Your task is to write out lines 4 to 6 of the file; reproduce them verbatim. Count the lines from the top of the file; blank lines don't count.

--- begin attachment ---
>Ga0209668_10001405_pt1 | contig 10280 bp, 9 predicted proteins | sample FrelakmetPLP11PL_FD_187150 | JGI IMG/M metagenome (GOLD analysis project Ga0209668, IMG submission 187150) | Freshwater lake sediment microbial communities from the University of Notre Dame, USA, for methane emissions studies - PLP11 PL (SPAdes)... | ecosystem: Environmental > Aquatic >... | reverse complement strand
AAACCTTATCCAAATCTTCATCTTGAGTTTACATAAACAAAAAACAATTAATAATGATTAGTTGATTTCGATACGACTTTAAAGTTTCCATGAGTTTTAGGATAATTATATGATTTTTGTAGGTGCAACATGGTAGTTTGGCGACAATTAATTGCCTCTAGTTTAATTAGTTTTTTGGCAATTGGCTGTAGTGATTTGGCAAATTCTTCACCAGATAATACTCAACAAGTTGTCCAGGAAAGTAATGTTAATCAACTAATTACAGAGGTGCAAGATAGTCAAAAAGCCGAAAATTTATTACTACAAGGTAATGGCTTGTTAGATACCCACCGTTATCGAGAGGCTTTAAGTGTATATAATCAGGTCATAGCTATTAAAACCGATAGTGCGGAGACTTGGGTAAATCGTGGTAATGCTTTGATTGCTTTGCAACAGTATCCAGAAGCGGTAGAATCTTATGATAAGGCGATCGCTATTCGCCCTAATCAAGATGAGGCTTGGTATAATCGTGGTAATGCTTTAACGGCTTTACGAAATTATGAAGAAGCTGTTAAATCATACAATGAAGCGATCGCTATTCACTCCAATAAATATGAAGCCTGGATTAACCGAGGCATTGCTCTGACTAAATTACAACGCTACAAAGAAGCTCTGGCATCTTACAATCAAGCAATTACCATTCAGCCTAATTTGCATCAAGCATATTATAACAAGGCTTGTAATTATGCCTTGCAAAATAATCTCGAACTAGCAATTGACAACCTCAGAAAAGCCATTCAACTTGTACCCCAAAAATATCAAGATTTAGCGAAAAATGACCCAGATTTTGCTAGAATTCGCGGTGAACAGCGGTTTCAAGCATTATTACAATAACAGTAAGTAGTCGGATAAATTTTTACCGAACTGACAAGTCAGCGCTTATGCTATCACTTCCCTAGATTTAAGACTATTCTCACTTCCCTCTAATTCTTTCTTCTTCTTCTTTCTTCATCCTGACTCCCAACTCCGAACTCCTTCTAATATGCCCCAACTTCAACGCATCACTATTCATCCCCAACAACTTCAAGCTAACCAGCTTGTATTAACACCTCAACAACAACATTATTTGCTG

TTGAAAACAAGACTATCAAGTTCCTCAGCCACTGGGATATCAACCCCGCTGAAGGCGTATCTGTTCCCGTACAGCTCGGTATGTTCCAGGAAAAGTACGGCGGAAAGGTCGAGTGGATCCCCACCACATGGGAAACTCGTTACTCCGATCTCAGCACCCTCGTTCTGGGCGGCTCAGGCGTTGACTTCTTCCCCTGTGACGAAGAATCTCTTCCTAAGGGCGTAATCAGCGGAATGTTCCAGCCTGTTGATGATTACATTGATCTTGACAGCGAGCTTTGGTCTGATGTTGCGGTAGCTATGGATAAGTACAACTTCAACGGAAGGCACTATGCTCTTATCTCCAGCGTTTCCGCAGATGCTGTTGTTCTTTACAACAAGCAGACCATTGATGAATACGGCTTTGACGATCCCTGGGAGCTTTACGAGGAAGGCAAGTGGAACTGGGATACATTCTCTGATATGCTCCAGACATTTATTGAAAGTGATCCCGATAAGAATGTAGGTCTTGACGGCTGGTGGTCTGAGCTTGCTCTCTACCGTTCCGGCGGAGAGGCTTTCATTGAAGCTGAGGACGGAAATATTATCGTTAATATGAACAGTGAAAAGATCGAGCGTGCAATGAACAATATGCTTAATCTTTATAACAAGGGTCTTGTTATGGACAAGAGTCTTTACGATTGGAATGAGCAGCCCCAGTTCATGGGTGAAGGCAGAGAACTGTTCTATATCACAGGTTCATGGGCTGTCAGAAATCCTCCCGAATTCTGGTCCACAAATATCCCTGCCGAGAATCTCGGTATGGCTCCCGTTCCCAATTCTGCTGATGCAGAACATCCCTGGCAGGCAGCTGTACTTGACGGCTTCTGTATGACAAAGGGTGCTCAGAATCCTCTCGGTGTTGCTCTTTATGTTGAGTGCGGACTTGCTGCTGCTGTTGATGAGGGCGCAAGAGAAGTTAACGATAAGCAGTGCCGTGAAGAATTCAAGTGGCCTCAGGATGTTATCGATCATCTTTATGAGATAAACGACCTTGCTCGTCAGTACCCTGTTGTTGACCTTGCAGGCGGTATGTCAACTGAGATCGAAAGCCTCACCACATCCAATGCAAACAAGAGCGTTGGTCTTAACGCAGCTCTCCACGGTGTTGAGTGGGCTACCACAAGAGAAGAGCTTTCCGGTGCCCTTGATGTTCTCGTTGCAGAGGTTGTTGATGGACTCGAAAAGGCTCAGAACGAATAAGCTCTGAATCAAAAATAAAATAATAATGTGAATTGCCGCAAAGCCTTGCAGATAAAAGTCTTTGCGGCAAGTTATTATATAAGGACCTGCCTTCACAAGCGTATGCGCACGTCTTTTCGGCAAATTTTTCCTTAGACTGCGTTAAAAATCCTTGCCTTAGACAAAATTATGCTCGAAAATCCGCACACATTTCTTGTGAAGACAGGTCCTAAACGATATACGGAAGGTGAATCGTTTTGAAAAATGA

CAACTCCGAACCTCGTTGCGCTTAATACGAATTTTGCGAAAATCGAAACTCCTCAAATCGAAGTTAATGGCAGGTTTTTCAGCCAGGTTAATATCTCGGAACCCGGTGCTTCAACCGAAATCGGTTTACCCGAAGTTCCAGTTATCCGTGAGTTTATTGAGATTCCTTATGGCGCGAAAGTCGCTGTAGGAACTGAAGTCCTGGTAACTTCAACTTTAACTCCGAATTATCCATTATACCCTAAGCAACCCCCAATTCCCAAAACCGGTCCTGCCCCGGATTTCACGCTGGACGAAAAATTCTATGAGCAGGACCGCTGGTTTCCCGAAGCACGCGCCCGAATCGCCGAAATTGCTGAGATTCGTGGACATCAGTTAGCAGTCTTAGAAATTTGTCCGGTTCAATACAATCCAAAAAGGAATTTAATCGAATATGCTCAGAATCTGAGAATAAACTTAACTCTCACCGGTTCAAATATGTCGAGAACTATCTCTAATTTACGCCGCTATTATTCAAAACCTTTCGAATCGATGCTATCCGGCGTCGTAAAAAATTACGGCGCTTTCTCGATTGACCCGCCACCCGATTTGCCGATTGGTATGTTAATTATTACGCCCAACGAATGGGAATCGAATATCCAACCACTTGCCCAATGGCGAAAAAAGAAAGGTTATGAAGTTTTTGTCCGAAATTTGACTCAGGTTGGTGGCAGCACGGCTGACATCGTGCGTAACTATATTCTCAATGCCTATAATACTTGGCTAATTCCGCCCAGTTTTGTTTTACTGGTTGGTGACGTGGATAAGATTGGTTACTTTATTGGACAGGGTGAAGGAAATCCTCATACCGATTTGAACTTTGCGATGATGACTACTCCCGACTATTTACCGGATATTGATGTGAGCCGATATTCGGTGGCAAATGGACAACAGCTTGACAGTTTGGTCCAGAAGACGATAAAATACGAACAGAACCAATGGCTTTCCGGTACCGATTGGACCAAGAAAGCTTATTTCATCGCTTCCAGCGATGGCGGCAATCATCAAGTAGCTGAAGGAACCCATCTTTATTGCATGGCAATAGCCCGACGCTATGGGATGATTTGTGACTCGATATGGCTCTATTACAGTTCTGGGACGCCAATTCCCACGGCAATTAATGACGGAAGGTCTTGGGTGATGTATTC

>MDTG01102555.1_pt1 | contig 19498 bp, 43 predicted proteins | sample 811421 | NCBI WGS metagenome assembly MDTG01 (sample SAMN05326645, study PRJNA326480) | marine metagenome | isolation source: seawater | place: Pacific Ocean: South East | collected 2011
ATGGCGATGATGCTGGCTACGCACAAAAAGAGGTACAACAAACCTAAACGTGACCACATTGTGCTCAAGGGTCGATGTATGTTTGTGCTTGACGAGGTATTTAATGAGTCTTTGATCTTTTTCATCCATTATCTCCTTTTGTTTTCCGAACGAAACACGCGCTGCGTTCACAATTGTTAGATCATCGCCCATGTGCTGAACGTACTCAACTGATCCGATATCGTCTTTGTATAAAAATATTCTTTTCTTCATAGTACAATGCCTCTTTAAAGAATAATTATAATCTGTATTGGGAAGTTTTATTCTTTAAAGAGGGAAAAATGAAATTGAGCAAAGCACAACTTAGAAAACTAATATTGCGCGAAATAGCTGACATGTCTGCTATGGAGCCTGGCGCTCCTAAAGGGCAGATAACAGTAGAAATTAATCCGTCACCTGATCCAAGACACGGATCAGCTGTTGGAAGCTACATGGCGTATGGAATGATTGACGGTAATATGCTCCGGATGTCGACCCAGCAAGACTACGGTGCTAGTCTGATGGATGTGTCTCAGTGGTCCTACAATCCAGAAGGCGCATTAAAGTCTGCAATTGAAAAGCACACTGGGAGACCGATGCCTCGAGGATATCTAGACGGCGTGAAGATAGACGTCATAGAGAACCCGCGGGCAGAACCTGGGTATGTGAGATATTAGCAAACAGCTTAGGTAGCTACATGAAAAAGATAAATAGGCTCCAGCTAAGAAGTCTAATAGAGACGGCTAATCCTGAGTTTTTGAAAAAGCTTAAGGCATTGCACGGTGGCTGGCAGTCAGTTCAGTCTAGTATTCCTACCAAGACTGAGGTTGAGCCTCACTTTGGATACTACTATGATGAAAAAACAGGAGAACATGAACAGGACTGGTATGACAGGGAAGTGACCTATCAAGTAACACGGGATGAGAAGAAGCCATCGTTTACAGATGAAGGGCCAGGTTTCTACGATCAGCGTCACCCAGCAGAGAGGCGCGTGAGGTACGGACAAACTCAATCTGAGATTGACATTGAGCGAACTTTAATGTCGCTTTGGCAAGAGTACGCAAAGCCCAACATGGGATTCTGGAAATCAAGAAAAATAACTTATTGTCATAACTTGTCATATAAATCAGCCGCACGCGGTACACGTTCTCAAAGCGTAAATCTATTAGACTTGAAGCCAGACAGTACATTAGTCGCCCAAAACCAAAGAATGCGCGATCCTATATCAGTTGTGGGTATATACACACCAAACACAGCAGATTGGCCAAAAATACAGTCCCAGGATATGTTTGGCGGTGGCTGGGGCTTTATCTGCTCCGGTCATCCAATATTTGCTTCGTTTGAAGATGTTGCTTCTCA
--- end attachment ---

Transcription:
CAACTCCGAACCTCGTTGCGCTTAATACGAATTTTGCGAAAATCGAAACTCCTCAAATCGAAGTTAATGGCAGGTTTTTCAGCCAGGTTAATATCTCGGAACCCGGTGCTTCAACCGAAATCGGTTTACCCGAAGTTCCAGTTATCCGTGAGTTTATTGAGATTCCTTATGGCGCGAAAGTCGCTGTAGGAACTGAAGTCCTGGTAACTTCAACTTTAACTCCGAATTATCCATTATACCCTAAGCAACCCCCAATTCCCAAAACCGGTCCTGCCCCGGATTTCACGCTGGACGAAAAATTCTATGAGCAGGACCGCTGGTTTCCCGAAGCACGCGCCCGAATCGCCGAAATTGCTGAGATTCGTGGACATCAGTTAGCAGTCTTAGAAATTTGTCCGGTTCAATACAATCCAAAAAGGAATTTAATCGAATATGCTCAGAATCTGAGAATAAACTTAACTCTCACCGGTTCAAATATGTCGAGAACTATCTCTAATTTACGCCGCTATTATTCAAAACCTTTCGAATCGATGCTATCCGGCGTCGTAAAAAATTACGGCGCTTTCTCGATTGACCCGCCACCCGATTTGCCGATTGGTATGTTAATTATTACGCCCAACGAATGGGAATCGAATATCCAACCACTTGCCCAATGGCGAAAAAAGAAAGGTTATGAAGTTTTTGTCCGAAATTTGACTCAGGTTGGTGGCAGCACGGCTGACATCGTGCGTAACTATATTCTCAATGCCTATAATACTTGGCTAATTCCGCCCAGTTTTGTTTTACTGGTTGGTGACGTGGATAAGATTGGTTACTTTATTGGACAGGGTGAAGGAAATCCTCATACCGATTTGAACTTTGCGATGATGACTACTCCCGACTATTTACCGGATATTGATGTGAGCCGATATTCGGTGGCAAATGGACAACAGCTTGACAGTTTGGTCCAGAAGACGATAAAATACGAACAGAACCAATGGCTTTCCGGTACCGATTGGACCAAGAAAGCTTATTTCATCGCTTCCAGCGATGGCGGCAATCATCAAGTAGCTGAAGGAACCCATCTTTATTGCATGGCAATAGCCCGACGCTATGGGATGATTTGTGACTCGATATGGCTCTATTACAGTTCTGGGACGCCAATTCCCACGGCAATTAATGACGGAAGGTCTTGGGTGATGTATTC

>MDTG01102555.1_pt1 | contig 19498 bp, 43 predicted proteins | sample 811421 | NCBI WGS metagenome assembly MDTG01 (sample SAMN05326645, study PRJNA326480) | marine metagenome | isolation source: seawater | place: Pacific Ocean: South East | collected 2011
ATGGCGATGATGCTGGCTACGCACAAAAAGAGGTACAACAAACCTAAACGTGACCACATTGTGCTCAAGGGTCGATGTATGTTTGTGCTTGACGAGGTATTTAATGAGTCTTTGATCTTTTTCATCCATTATCTCCTTTTGTTTTCCGAACGAAACACGCGCTGCGTTCACAATTGTTAGATCATCGCCCATGTGCTGAACGTACTCAACTGATCCGATATCGTCTTTGTATAAAAATATTCTTTTCTTCATAGTACAATGCCTCTTTAAAGAATAATTATAATCTGTATTGGGAAGTTTTATTCTTTAAAGAGGGAAAAATGAAATTGAGCAAAGCACAACTTAGAAAACTAATATTGCGCGAAATAGCTGACATGTCTGCTATGGAGCCTGGCGCTCCTAAAGGGCAGATAACAGTAGAAATTAATCCGTCACCTGATCCAAGACACGGATCAGCTGTTGGAAGCTACATGGCGTATGGAATGATTGACGGTAATATGCTCCGGATGTCGACCCAGCAAGACTACGGTGCTAGTCTGATGGATGTGTCTCAGTGGTCCTACAATCCAGAAGGCGCATTAAAGTCTGCAATTGAAAAGCACACTGGGAGACCGATGCCTCGAGGATATCTAGACGGCGTGAAGATAGACGTCATAGAGAACCCGCGGGCAGAACCTGGGTATGTGAGATATTAGCAAACAGCTTAGGTAGCTACATGAAAAAGATAAATAGGCTCCAGCTAAGAAGTCTAATAGAGACGGCTAATCCTGAGTTTTTGAAAAAGCTTAAGGCATTGCACGGTGGCTGGCAGTCAGTTCAGTCTAGTATTCCTACCAAGACTGAGGTTGAGCCTCACTTTGGATACTACTATGATGAAAAAACAGGAGAACATGAACAGGACTGGTATGACAGGGAAGTGACCTATCAAGTAACACGGGATGAGAAGAAGCCATCGTTTACAGATGAAGGGCCAGGTTTCTACGATCAGCGTCACCCAGCAGAGAGGCGCGTGAGGTACGGACAAACTCAATCTGAGATTGACATTGAGCGAACTTTAATGTCGCTTTGGCAAGAGTACGCAAAGCCCAACATGGGATTCTGGAAATCAAGAAAAATAACTTATTGTCATAACTTGTCATATAAATCAGCCGCACGCGGTACACGTTCTCAAAGCGTAAATCTATTAGACTTGAAGCCAGACAGTACATTAGTCGCCCAAAACCAAAGAATGCGCGATCCTATATCAGTTGTGGGTATATACACACCAAACACAGCAGATTGGCCAAAAATACAGTCCCAGGATATGTTTGGCGGTGGCTGGGGCTTTATCTGCTCCGGTCATCCAATATTTGCTTCGTTTGAAGATGTTGCTTCTCA